Dr. Gayton’s impact on the community is quite apparent. He touched the lives of students, faculty, staff and anyone else who ever met him. He was a proud Irishman with a kind heart and a generous soul. He gave so much to his students and friends, and did so readily. He instilled a passion for lifelong learning in each of his students and was a critical thinker and an open-minded critic; traits which he also inspired in his students.
“I have characterized Gayton as the departmental mascot, lovingly,” said Dr. Vella. “He had a great sense of humour, loved people, loved teaching. He used to say to me, when we would touch base from time to time, that his students keep him alive…He loved his work.”
“But for me, as chair,” Dr. Vella continued, “he was my unofficial mentor and confidant. So I feel like I am without that force in my life since his passing in December.”
Every December since 2007, Dr. Gayton gave Dr. Vella a ride to the airport so she could fly home to be with her family.
“2017 was no exception,” said Dr. Vella. “He took me to the airport and he suffered a stroke that same afternoon. So it was very hard for me to be three thousand miles away. I wasn’t able to say goodbye. But, I was grateful that they streamed the memorial and that I could watch it from away.”
On December 29, 2017 a memorial was held in honor of Dr. Gayton on the Portland campus. Many of his friends, students and colleagues attended the memorial and shared memories and stories about Dr. Gayton. Those who couldn’t attend were able to watch the memorial from a live stream online. His passing had a large impact, especially for his closest friends.
“It was really strange to come back to the dept for spring 2018 without him here,” said Dr. Vella. “In January and February I kept expecting to hear his voice when I came into the office. He was an early bird and I’m a night owl, so he would be here before I would get to work. Whenever I would show up to work he would raise his fist and shout ‘I beat Vella!’…I still feel like he’s here even though he’s not.”
Dr. Thompson spoke at Dr. Gayton’s memorial service. “Gayton was utterly instrumental in the start of dozens and dozens of students careers,” Dr. Thompson said. “You don’t go that long at that level of engagement and dedication without a deep love of the work absolutely baked in. He was a skeptic, but not a cynic. He had an open heart.”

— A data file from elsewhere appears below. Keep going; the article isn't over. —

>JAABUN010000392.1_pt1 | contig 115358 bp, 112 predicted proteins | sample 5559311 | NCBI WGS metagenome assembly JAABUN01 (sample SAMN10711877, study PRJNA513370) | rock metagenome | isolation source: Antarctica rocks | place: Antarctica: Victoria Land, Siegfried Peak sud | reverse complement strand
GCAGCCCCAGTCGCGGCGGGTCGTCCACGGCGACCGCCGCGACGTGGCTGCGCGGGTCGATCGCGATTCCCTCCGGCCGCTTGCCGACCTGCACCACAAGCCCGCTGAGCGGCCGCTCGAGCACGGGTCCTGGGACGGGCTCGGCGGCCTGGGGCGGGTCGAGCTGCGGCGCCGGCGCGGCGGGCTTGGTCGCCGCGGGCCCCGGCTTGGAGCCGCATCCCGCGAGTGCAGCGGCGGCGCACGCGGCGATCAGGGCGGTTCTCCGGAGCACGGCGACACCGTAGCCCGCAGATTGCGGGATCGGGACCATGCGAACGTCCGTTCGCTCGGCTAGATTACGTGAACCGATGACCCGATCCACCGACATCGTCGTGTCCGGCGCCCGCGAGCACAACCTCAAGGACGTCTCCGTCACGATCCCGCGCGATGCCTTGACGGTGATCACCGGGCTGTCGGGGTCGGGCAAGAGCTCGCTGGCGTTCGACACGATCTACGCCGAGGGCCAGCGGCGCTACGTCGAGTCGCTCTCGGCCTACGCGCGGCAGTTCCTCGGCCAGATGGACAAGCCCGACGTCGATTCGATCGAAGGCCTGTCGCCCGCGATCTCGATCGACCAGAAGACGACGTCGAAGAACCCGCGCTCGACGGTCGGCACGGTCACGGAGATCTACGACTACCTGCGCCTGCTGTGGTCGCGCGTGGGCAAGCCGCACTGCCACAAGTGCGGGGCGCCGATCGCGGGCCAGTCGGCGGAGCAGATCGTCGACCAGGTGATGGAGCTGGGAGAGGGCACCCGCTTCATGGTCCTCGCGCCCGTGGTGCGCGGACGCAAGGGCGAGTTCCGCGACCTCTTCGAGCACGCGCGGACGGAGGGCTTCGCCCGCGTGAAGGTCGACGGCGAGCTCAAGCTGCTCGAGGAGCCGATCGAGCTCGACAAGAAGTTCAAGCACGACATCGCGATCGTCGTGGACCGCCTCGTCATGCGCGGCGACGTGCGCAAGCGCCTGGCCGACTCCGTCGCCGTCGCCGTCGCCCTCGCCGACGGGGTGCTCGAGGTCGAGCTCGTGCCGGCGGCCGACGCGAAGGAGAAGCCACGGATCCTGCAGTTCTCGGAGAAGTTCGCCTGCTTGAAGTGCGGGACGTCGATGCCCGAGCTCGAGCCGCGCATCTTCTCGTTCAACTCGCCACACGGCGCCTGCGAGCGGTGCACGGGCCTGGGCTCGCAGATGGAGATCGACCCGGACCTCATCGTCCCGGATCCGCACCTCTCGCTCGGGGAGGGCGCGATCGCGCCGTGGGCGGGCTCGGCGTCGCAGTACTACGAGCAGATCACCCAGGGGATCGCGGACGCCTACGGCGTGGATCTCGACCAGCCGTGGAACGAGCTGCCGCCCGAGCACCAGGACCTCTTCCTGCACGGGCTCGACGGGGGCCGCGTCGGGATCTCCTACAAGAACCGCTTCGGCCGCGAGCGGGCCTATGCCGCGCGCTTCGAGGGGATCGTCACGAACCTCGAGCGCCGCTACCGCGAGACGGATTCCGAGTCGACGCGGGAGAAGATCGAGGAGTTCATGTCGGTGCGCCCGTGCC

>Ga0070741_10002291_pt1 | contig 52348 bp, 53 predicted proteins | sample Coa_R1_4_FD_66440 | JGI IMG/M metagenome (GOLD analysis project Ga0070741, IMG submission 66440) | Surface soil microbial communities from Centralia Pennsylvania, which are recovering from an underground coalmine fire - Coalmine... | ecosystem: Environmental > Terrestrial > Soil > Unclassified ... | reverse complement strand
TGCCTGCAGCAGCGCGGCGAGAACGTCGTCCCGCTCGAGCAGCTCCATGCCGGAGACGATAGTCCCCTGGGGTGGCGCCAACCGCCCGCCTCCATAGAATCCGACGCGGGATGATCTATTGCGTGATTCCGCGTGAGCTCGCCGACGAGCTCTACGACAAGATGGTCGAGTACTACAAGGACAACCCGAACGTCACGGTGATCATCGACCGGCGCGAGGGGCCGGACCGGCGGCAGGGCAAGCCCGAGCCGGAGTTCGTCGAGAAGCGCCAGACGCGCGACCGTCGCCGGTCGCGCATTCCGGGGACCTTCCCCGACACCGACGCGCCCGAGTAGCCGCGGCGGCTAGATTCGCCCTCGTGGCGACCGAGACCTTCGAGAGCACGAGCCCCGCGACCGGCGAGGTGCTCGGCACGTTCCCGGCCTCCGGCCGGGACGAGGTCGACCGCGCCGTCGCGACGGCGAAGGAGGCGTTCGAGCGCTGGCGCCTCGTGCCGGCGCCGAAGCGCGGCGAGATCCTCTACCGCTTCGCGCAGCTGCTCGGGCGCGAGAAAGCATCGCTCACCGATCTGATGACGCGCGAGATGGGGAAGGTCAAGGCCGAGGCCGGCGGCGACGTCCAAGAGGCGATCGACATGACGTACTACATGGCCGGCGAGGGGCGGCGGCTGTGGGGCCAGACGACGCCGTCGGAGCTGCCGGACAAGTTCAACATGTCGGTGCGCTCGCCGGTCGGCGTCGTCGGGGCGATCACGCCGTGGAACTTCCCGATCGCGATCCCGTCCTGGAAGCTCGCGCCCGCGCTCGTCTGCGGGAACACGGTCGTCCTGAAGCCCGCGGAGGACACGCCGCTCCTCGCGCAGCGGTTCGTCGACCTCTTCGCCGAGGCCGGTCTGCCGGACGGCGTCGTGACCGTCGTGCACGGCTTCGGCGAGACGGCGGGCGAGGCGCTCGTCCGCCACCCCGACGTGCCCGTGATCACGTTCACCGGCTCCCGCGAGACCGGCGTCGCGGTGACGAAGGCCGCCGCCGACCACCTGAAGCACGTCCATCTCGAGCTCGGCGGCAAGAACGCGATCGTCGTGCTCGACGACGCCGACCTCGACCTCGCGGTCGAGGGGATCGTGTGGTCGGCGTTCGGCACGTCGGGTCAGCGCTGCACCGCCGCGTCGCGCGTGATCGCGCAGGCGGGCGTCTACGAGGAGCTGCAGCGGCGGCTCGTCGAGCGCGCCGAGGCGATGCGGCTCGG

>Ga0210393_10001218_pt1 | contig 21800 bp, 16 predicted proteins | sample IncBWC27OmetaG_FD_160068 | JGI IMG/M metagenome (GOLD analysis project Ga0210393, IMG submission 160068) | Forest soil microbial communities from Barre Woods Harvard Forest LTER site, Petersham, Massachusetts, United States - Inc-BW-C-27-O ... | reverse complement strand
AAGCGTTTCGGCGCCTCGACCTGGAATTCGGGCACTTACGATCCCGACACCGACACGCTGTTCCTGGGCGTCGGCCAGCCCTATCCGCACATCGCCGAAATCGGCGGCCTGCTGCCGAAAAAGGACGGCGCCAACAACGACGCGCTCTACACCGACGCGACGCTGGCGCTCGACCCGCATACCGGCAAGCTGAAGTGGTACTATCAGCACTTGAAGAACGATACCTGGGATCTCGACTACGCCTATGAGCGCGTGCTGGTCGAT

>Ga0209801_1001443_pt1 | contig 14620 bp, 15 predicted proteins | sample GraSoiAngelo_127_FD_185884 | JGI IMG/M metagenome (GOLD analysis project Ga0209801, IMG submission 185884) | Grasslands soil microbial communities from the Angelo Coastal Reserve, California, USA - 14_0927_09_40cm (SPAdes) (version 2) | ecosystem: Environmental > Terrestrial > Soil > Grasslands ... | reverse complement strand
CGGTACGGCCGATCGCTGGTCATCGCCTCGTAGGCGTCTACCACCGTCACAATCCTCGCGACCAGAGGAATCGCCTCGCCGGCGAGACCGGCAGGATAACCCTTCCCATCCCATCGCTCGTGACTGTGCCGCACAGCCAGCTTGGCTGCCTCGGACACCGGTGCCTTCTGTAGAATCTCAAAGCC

Dr. Gayton contributed so much to the community. His dedication to students and desire to help those around him were some of the many driving factors in his career as a professor. He has been an inspiration to everyone around him and will continue to inspire and encourage through the legacy, family, friends, colleagues and work that he has left behind.
Warner has commissioned an artist from Lithuania to sketch a chihuahua, which has an uncanny resemblance to Dr. Gayton’s dog named Lilly, to be made into pins. The pins are part of a fundraiser that Warner has organized to raise money for a memorial bench honoring Dr. Gayton. The bench will be placed on the Portland campus once enough funds have been raised. The pins will be available to purchase by donation at the faculty awards on May 16. Pins can also be bought by emailing [email protected].
As the semester comes to a close and another academic year is completed, Warner poses a request to the USM community. Each year, Dr. Gayton hosted an end of year psychology department mixer. This was one of Dr. Gayton’s long-standing contributions to the community which brought together students in celebration. The request is this: “everyone graduating or just having an end of semester party, please raise a toast to Dr. Gayton. Just take a minute to honor him and remember him.”